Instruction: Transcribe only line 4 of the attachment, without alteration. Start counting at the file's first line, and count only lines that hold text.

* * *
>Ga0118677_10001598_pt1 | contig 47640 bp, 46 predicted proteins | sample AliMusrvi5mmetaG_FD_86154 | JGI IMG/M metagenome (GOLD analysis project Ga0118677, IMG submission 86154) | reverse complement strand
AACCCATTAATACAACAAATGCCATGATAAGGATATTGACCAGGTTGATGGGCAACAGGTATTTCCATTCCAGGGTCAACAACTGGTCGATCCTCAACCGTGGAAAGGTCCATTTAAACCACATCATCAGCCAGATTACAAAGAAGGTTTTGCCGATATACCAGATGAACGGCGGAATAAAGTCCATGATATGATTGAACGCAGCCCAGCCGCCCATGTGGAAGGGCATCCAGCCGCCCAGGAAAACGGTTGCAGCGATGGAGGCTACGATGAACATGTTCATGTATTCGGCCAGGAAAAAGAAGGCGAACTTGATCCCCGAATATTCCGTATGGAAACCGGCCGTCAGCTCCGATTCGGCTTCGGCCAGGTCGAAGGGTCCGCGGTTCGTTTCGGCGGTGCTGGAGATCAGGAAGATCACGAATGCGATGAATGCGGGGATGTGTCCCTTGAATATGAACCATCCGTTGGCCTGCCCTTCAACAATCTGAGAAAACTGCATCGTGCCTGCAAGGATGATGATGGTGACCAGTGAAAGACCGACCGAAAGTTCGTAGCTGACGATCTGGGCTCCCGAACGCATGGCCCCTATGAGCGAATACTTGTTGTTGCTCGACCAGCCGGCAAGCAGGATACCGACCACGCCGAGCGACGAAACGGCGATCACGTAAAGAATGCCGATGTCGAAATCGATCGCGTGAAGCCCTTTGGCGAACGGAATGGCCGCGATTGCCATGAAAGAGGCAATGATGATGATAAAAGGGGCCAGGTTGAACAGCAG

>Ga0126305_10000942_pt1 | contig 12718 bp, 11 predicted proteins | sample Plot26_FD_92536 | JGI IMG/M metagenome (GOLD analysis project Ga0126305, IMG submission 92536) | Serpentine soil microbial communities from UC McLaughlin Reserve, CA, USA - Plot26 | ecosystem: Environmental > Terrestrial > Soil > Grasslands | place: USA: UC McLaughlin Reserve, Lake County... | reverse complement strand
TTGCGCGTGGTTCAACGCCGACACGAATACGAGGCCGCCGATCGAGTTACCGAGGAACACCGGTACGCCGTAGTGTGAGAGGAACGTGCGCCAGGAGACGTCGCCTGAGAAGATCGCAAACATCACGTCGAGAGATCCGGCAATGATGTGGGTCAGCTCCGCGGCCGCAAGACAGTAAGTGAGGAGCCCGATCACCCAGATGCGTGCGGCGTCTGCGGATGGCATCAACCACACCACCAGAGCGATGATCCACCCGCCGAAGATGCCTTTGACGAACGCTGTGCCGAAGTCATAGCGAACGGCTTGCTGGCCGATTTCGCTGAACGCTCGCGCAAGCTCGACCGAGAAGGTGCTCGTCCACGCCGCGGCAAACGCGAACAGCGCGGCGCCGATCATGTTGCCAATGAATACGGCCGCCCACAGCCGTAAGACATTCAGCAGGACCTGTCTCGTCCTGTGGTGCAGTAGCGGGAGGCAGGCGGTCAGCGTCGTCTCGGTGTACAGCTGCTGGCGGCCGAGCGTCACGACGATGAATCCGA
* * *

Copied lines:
TTGCGCGTGGTTCAACGCCGACACGAATACGAGGCCGCCGATCGAGTTACCGAGGAACACCGGTACGCCGTAGTGTGAGAGGAACGTGCGCCAGGAGACGTCGCCTGAGAAGATCGCAAACATCACGTCGAGAGATCCGGCAATGATGTGGGTCAGCTCCGCGGCCGCAAGACAGTAAGTGAGGAGCCCGATCACCCAGATGCGTGCGGCGTCTGCGGATGGCATCAACCACACCACCAGAGCGATGATCCACCCGCCGAAGATGCCTTTGACGAACGCTGTGCCGAAGTCATAGCGAACGGCTTGCTGGCCGATTTCGCTGAACGCTCGCGCAAGCTCGACCGAGAAGGTGCTCGTCCACGCCGCGGCAAACGCGAACAGCGCGGCGCCGATCATGTTGCCAATGAATACGGCCGCCCACAGCCGTAAGACATTCAGCAGGACCTGTCTCGTCCTGTGGTGCAGTAGCGGGAGGCAGGCGGTCAGCGTCGTCTCGGTGTACAGCTGCTGGCGGCCGAGCGTCACGACGATGAATCCGA